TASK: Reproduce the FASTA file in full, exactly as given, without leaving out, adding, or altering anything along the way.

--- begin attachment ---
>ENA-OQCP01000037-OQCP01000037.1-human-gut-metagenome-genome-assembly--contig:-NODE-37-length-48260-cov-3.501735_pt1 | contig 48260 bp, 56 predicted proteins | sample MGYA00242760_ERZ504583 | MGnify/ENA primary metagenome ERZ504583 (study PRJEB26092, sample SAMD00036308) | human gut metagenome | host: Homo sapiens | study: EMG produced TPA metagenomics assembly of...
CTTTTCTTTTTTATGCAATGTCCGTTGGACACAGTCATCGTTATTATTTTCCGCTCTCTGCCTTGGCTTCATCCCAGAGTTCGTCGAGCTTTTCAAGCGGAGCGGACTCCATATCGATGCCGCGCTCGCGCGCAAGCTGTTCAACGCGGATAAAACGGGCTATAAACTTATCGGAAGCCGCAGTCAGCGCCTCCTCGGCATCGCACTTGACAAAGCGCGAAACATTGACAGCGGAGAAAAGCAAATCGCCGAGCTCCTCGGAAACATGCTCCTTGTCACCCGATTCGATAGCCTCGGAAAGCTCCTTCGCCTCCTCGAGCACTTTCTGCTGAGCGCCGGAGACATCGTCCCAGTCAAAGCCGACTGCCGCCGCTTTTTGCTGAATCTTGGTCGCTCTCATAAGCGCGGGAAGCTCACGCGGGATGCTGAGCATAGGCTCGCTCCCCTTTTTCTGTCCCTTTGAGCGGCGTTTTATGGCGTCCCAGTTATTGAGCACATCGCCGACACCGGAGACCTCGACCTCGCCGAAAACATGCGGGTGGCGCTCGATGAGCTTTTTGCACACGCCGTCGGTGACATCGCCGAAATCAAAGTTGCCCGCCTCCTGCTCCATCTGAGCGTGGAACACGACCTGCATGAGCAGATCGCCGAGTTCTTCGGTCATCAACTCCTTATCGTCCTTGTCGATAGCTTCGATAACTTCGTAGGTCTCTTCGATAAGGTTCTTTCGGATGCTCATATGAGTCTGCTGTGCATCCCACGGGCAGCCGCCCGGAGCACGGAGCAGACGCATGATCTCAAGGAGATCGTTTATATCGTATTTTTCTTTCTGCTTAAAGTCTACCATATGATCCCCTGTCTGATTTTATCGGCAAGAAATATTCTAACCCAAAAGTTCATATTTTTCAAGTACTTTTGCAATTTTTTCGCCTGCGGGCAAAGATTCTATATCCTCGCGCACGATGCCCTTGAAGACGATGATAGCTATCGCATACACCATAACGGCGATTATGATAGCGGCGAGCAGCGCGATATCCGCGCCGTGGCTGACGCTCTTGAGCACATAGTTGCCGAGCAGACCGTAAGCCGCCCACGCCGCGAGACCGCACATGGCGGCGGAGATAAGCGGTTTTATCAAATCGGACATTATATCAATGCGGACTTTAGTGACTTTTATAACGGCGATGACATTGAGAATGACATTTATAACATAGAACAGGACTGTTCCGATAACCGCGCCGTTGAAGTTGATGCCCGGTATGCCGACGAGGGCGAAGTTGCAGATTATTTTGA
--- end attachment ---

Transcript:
>ENA-OQCP01000037-OQCP01000037.1-human-gut-metagenome-genome-assembly--contig:-NODE-37-length-48260-cov-3.501735_pt1 | contig 48260 bp, 56 predicted proteins | sample MGYA00242760_ERZ504583 | MGnify/ENA primary metagenome ERZ504583 (study PRJEB26092, sample SAMD00036308) | human gut metagenome | host: Homo sapiens | study: EMG produced TPA metagenomics assembly of...
CTTTTCTTTTTTATGCAATGTCCGTTGGACACAGTCATCGTTATTATTTTCCGCTCTCTGCCTTGGCTTCATCCCAGAGTTCGTCGAGCTTTTCAAGCGGAGCGGACTCCATATCGATGCCGCGCTCGCGCGCAAGCTGTTCAACGCGGATAAAACGGGCTATAAACTTATCGGAAGCCGCAGTCAGCGCCTCCTCGGCATCGCACTTGACAAAGCGCGAAACATTGACAGCGGAGAAAAGCAAATCGCCGAGCTCCTCGGAAACATGCTCCTTGTCACCCGATTCGATAGCCTCGGAAAGCTCCTTCGCCTCCTCGAGCACTTTCTGCTGAGCGCCGGAGACATCGTCCCAGTCAAAGCCGACTGCCGCCGCTTTTTGCTGAATCTTGGTCGCTCTCATAAGCGCGGGAAGCTCACGCGGGATGCTGAGCATAGGCTCGCTCCCCTTTTTCTGTCCCTTTGAGCGGCGTTTTATGGCGTCCCAGTTATTGAGCACATCGCCGACACCGGAGACCTCGACCTCGCCGAAAACATGCGGGTGGCGCTCGATGAGCTTTTTGCACACGCCGTCGGTGACATCGCCGAAATCAAAGTTGCCCGCCTCCTGCTCCATCTGAGCGTGGAACACGACCTGCATGAGCAGATCGCCGAGTTCTTCGGTCATCAACTCCTTATCGTCCTTGTCGATAGCTTCGATAACTTCGTAGGTCTCTTCGATAAGGTTCTTTCGGATGCTCATATGAGTCTGCTGTGCATCCCACGGGCAGCCGCCCGGAGCACGGAGCAGACGCATGATCTCAAGGAGATCGTTTATATCGTATTTTTCTTTCTGCTTAAAGTCTACCATATGATCCCCTGTCTGATTTTATCGGCAAGAAATATTCTAACCCAAAAGTTCATATTTTTCAAGTACTTTTGCAATTTTTTCGCCTGCGGGCAAAGATTCTATATCCTCGCGCACGATGCCCTTGAAGACGATGATAGCTATCGCATACACCATAACGGCGATTATGATAGCGGCGAGCAGCGCGATATCCGCGCCGTGGCTGACGCTCTTGAGCACATAGTTGCCGAGCAGACCGTAAGCCGCCCACGCCGCGAGACCGCACATGGCGGCGGAGATAAGCGGTTTTATCAAATCGGACATTATATCAATGCGGACTTTAGTGACTTTTATAACGGCGATGACATTGAGAATGACATTTATAACATAGAACAGGACTGTTCCGATAACCGCGCCGTTGAAGTTGATGCCCGGTATGCCGACGAGGGCGAAGTTGCAGATTATTTTGA